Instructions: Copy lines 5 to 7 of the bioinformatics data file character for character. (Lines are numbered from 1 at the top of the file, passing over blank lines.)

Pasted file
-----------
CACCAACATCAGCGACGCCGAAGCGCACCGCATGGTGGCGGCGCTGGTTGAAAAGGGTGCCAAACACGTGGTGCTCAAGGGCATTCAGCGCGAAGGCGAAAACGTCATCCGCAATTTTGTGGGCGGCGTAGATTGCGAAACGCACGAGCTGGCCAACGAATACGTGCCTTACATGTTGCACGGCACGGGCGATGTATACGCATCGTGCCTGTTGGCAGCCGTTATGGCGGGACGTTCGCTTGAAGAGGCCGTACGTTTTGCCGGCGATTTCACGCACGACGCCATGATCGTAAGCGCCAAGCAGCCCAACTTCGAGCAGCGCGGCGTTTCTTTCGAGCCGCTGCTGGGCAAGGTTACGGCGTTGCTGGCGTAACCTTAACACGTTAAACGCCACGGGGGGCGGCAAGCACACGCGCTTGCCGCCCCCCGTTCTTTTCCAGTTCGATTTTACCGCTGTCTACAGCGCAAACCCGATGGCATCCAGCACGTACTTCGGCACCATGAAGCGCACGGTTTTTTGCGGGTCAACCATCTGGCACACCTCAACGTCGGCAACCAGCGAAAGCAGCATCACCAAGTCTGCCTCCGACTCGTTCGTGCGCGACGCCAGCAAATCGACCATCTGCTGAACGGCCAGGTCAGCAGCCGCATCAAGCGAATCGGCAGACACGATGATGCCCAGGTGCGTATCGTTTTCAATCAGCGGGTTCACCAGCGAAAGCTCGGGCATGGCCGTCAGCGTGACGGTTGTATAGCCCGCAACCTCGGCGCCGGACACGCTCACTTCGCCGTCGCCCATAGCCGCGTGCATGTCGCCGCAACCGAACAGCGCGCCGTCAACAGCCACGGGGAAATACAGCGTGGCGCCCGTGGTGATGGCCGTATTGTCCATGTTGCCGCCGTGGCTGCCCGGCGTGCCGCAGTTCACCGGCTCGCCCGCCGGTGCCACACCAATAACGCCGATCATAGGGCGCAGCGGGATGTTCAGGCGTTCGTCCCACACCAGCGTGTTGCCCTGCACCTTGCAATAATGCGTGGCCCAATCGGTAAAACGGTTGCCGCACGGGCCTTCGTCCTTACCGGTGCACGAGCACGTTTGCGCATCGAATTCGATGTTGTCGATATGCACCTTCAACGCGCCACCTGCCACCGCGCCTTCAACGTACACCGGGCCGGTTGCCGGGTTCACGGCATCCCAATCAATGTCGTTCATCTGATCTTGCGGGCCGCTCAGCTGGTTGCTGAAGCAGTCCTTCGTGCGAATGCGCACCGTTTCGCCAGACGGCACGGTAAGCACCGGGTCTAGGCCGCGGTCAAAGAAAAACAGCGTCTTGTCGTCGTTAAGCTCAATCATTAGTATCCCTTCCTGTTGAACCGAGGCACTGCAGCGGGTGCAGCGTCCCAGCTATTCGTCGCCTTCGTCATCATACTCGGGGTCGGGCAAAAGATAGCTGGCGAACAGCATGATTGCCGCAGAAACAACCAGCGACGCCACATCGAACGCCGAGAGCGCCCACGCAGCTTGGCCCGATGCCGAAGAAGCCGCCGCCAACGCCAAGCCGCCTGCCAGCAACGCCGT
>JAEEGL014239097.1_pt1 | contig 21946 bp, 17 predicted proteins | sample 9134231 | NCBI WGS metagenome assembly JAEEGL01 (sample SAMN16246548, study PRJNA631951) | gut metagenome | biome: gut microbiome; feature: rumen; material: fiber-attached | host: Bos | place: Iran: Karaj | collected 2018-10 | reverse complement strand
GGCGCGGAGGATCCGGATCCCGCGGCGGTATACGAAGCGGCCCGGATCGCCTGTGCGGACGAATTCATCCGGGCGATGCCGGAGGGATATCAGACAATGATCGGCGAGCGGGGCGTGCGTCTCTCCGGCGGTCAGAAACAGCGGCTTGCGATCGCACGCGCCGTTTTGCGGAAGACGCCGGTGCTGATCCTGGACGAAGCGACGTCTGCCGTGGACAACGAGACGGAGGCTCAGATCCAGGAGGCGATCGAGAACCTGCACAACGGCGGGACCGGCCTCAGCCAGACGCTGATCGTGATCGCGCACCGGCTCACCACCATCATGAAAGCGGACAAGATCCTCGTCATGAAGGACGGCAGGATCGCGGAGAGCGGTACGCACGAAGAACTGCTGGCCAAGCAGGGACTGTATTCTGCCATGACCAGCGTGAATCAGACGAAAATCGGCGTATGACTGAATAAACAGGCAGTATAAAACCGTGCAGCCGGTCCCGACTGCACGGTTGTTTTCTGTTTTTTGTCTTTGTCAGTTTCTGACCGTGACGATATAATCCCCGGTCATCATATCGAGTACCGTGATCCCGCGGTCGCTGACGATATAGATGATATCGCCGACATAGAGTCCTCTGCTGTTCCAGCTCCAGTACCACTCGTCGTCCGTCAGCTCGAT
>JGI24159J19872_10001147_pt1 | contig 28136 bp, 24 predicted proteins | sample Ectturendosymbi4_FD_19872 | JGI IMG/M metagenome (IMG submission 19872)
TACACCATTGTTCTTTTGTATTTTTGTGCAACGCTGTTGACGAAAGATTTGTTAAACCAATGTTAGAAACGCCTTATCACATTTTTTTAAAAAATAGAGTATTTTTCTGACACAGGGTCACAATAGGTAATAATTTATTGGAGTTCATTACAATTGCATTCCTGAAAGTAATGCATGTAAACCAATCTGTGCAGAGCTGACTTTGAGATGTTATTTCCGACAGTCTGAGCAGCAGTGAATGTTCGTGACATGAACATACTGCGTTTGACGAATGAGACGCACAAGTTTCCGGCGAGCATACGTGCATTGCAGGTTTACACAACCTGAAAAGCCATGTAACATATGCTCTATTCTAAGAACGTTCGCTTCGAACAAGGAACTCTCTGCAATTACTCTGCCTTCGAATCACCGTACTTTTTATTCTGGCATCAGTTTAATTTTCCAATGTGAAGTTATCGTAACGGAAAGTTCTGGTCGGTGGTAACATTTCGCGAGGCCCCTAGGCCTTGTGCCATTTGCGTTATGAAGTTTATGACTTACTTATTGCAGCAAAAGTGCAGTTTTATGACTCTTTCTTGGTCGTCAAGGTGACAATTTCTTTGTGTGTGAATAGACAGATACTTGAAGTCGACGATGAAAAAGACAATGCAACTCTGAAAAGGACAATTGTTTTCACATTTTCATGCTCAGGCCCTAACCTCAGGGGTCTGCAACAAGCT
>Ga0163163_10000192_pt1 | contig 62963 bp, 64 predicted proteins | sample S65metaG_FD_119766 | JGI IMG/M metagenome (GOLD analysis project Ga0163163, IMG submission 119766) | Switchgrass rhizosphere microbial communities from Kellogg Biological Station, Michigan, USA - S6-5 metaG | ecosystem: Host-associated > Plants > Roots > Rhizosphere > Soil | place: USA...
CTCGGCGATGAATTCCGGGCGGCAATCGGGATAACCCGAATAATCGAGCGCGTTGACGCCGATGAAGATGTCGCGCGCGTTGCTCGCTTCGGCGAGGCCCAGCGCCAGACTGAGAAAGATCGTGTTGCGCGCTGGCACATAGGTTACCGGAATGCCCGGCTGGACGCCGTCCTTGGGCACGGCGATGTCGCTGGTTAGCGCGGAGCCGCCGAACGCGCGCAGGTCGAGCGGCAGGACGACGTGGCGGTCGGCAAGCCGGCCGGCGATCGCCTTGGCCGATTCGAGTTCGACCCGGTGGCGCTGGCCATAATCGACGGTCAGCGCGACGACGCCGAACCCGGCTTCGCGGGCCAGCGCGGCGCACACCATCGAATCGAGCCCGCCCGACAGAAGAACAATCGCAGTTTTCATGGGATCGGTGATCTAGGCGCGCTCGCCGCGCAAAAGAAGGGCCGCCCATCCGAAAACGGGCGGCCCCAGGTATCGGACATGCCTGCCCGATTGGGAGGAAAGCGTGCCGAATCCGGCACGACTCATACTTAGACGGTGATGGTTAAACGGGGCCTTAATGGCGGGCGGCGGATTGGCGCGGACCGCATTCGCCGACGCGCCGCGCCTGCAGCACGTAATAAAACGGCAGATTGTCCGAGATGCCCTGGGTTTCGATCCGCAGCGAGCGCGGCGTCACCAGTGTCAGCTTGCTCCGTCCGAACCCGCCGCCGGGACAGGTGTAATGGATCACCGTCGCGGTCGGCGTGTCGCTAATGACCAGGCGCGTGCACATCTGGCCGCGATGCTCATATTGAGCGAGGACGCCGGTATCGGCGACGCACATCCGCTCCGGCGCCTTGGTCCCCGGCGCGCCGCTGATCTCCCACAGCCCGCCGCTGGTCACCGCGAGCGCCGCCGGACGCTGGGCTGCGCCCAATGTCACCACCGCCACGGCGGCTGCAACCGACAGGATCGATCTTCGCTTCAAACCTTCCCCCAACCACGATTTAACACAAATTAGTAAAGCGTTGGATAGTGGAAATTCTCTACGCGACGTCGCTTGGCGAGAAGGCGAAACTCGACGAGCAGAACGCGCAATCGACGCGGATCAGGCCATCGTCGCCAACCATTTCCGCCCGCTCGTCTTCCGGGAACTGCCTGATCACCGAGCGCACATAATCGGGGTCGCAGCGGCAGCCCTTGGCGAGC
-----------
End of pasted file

TACACCATTGTTCTTTTGTATTTTTGTGCAACGCTGTTGACGAAAGATTTGTTAAACCAATGTTAGAAACGCCTTATCACATTTTTTTAAAAAATAGAGTATTTTTCTGACACAGGGTCACAATAGGTAATAATTTATTGGAGTTCATTACAATTGCATTCCTGAAAGTAATGCATGTAAACCAATCTGTGCAGAGCTGACTTTGAGATGTTATTTCCGACAGTCTGAGCAGCAGTGAATGTTCGTGACATGAACATACTGCGTTTGACGAATGAGACGCACAAGTTTCCGGCGAGCATACGTGCATTGCAGGTTTACACAACCTGAAAAGCCATGTAACATATGCTCTATTCTAAGAACGTTCGCTTCGAACAAGGAACTCTCTGCAATTACTCTGCCTTCGAATCACCGTACTTTTTATTCTGGCATCAGTTTAATTTTCCAATGTGAAGTTATCGTAACGGAAAGTTCTGGTCGGTGGTAACATTTCGCGAGGCCCCTAGGCCTTGTGCCATTTGCGTTATGAAGTTTATGACTTACTTATTGCAGCAAAAGTGCAGTTTTATGACTCTTTCTTGGTCGTCAAGGTGACAATTTCTTTGTGTGTGAATAGACAGATACTTGAAGTCGACGATGAAAAAGACAATGCAACTCTGAAAAGGACAATTGTTTTCACATTTTCATGCTCAGGCCCTAACCTCAGGGGTCTGCAACAAGCT
>Ga0163163_10000192_pt1 | contig 62963 bp, 64 predicted proteins | sample S65metaG_FD_119766 | JGI IMG/M metagenome (GOLD analysis project Ga0163163, IMG submission 119766) | Switchgrass rhizosphere microbial communities from Kellogg Biological Station, Michigan, USA - S6-5 metaG | ecosystem: Host-associated > Plants > Roots > Rhizosphere > Soil | place: USA...
CTCGGCGATGAATTCCGGGCGGCAATCGGGATAACCCGAATAATCGAGCGCGTTGACGCCGATGAAGATGTCGCGCGCGTTGCTCGCTTCGGCGAGGCCCAGCGCCAGACTGAGAAAGATCGTGTTGCGCGCTGGCACATAGGTTACCGGAATGCCCGGCTGGACGCCGTCCTTGGGCACGGCGATGTCGCTGGTTAGCGCGGAGCCGCCGAACGCGCGCAGGTCGAGCGGCAGGACGACGTGGCGGTCGGCAAGCCGGCCGGCGATCGCCTTGGCCGATTCGAGTTCGACCCGGTGGCGCTGGCCATAATCGACGGTCAGCGCGACGACGCCGAACCCGGCTTCGCGGGCCAGCGCGGCGCACACCATCGAATCGAGCCCGCCCGACAGAAGAACAATCGCAGTTTTCATGGGATCGGTGATCTAGGCGCGCTCGCCGCGCAAAAGAAGGGCCGCCCATCCGAAAACGGGCGGCCCCAGGTATCGGACATGCCTGCCCGATTGGGAGGAAAGCGTGCCGAATCCGGCACGACTCATACTTAGACGGTGATGGTTAAACGGGGCCTTAATGGCGGGCGGCGGATTGGCGCGGACCGCATTCGCCGACGCGCCGCGCCTGCAGCACGTAATAAAACGGCAGATTGTCCGAGATGCCCTGGGTTTCGATCCGCAGCGAGCGCGGCGTCACCAGTGTCAGCTTGCTCCGTCCGAACCCGCCGCCGGGACAGGTGTAATGGATCACCGTCGCGGTCGGCGTGTCGCTAATGACCAGGCGCGTGCACATCTGGCCGCGATGCTCATATTGAGCGAGGACGCCGGTATCGGCGACGCACATCCGCTCCGGCGCCTTGGTCCCCGGCGCGCCGCTGATCTCCCACAGCCCGCCGCTGGTCACCGCGAGCGCCGCCGGACGCTGGGCTGCGCCCAATGTCACCACCGCCACGGCGGCTGCAACCGACAGGATCGATCTTCGCTTCAAACCTTCCCCCAACCACGATTTAACACAAATTAGTAAAGCGTTGGATAGTGGAAATTCTCTACGCGACGTCGCTTGGCGAGAAGGCGAAACTCGACGAGCAGAACGCGCAATCGACGCGGATCAGGCCATCGTCGCCAACCATTTCCGCCCGCTCGTCTTCCGGGAACTGCCTGATCACCGAGCGCACATAATCGGGGTCGCAGCGGCAGCCCTTGGCGAGC